Are Juicers Worth It | What Is a Juice Cleanse?
Are juicers worth it? Will they really get rid of toxins or flush your savings instead? Continue reading to discover all the juicy details.
Are Juicers Worth It? The Juicy Details on Juicing
What Is a Juice Cleanse?
Juice cleanses or juicing is a fad diet that many believe may help with weight loss and detoxification.
How does it work?
A juice cleanse is a restrictive diet, allowing you to only drink fruit or vegetable juices for days at a time. You can mix a variety of fruits into your juice, including:
- kale, berries, bananas
- bananas, apple, spinach
- avocados, bananas, kale, apples
What Are the Medical Benefits of Juicing?
1. May Introduce Fruits and Vegetables into Your Diet
Are you a fan of junk food and instant meals? Do you rarely have fruits and vegetables on your plate?
You may benefit from a short-term juice cleanse if it’s a means to get some vitamins and minerals into your system.
Replace fast food with a green lifestyle juice, and you might see a difference in your waist circumference and energy level. But this may be because you are replacing unhealthy food with a better alternative. It may not be a direct result of the juice cleanse.
2. May Result in Short-Term Weight Loss
One 2017 study found that a 3-day juice cleanse may improve your gut microbiota and assist with weight loss.
The subjects drank six fruit juices daily for three days, followed by two weeks of a regular diet. At the end of the study, the subjects had improved gut microbiota, which could have contributed to weight loss.
However, it is important to note that this was a short-term study. It is difficult to say if it has adverse effects in the long run.
Many followers of the diet claim that juicing helped them lose weight and improved their overall health. However, these are purely anecdotal, and there is no long-term study and evidence to back up the claims.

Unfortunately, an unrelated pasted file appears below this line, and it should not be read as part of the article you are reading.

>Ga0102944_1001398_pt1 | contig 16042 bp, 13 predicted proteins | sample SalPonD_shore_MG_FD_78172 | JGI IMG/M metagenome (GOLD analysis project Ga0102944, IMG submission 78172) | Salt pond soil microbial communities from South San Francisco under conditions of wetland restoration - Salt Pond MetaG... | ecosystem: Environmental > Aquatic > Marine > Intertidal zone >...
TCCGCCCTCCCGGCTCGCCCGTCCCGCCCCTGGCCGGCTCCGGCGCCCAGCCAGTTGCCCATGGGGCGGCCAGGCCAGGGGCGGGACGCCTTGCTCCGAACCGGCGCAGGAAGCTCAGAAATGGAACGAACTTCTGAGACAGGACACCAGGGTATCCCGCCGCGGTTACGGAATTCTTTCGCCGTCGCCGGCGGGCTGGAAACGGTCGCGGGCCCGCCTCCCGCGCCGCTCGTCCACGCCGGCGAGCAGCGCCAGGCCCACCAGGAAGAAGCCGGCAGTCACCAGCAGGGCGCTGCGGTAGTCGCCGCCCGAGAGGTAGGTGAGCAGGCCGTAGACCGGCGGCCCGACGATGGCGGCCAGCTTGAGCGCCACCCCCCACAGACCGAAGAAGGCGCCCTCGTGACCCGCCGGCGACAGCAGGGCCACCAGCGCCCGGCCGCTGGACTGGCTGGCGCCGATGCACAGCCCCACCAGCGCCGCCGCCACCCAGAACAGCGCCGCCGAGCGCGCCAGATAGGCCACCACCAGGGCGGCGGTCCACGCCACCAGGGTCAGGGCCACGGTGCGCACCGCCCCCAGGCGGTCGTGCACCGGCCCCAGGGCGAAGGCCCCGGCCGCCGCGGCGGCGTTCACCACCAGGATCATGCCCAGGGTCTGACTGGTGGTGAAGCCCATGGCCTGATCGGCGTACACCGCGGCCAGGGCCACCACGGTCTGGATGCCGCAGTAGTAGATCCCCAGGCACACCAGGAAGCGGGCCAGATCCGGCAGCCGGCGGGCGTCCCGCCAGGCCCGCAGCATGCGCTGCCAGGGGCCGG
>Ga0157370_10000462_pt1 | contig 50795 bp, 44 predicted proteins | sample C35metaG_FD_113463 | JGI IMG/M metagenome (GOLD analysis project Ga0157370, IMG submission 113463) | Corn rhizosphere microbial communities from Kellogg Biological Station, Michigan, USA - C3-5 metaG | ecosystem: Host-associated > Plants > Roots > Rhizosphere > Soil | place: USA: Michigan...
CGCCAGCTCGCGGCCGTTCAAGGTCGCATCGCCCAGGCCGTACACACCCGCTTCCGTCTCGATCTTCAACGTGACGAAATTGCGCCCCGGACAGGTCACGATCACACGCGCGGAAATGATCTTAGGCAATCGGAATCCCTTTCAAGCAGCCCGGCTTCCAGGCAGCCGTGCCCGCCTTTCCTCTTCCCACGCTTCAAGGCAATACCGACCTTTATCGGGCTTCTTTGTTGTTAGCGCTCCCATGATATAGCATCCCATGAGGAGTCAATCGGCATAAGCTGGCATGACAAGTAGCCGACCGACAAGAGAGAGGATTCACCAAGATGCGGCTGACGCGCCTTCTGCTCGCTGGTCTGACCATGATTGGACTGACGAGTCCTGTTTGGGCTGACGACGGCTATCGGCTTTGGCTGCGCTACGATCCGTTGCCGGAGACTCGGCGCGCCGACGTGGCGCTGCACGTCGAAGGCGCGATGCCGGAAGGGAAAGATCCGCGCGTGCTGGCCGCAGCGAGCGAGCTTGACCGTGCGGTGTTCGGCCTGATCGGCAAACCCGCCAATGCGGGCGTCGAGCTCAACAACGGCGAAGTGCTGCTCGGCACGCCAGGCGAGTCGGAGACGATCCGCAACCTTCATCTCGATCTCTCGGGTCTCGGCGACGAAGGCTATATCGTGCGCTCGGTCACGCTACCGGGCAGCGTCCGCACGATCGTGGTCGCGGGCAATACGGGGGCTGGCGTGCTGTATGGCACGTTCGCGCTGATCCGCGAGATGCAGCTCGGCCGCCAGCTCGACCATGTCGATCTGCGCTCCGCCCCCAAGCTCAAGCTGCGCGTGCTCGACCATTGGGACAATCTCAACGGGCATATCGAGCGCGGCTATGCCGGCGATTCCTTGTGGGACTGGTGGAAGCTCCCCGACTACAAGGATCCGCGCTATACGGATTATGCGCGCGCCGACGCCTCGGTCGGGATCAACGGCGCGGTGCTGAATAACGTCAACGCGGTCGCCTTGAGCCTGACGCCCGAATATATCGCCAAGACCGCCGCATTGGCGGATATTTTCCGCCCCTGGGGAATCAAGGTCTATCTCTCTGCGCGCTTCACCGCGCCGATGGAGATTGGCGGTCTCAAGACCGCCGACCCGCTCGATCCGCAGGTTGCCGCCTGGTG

3. May Promote Hydration
If you’re not a fan of drinking water, then a sweet beverage may entice you.
RELATED: 7 Surprising Cucumber Juice Benefits
What Are the Risks of Juice Cleanses?
1. May Lead To the Development of Eating Disorders
One study found that the attitude associated with juice cleanses may lead to the development of purging disorder and orthorexia Nervosa.
Orthorexia Nervosa is classified as an eating disorder associated with an obsession or addiction to consuming healthy foods.
The study followed subjects in two Hungarian juice cleanse camps. The camp involved consuming solely juices with no solid foods, plenty of exercise, and very low-calorie intake.
The idea behind detoxification and juice cleanse may have good intentions but could be misunderstood and abused. Discuss what diet suits you best with a registered dietitian.
2. May Lead To Obesity, Liver Injury, Metabolic Syndrome
Fruit juices are deceptively packed with tons of sugar.
Drinking too much fruit juice is linked to a higher risk of obesity. And studies show that consuming sucrose (sugar) without fiber could lead to liver injury, obesity, and metabolic syndrome.
Metabolic syndrome is a combination of symptoms that could lead to a heart attack, including:
- high blood sugar
- low levels of good cholesterol
- high levels of triglycerides
- a large waist
- high blood pressure
3. May Impair Kidney Function
Oxalate is a compound that is found in many fruits and vegetables. It is a known nephrotoxin, a substance that damages kidney tissues.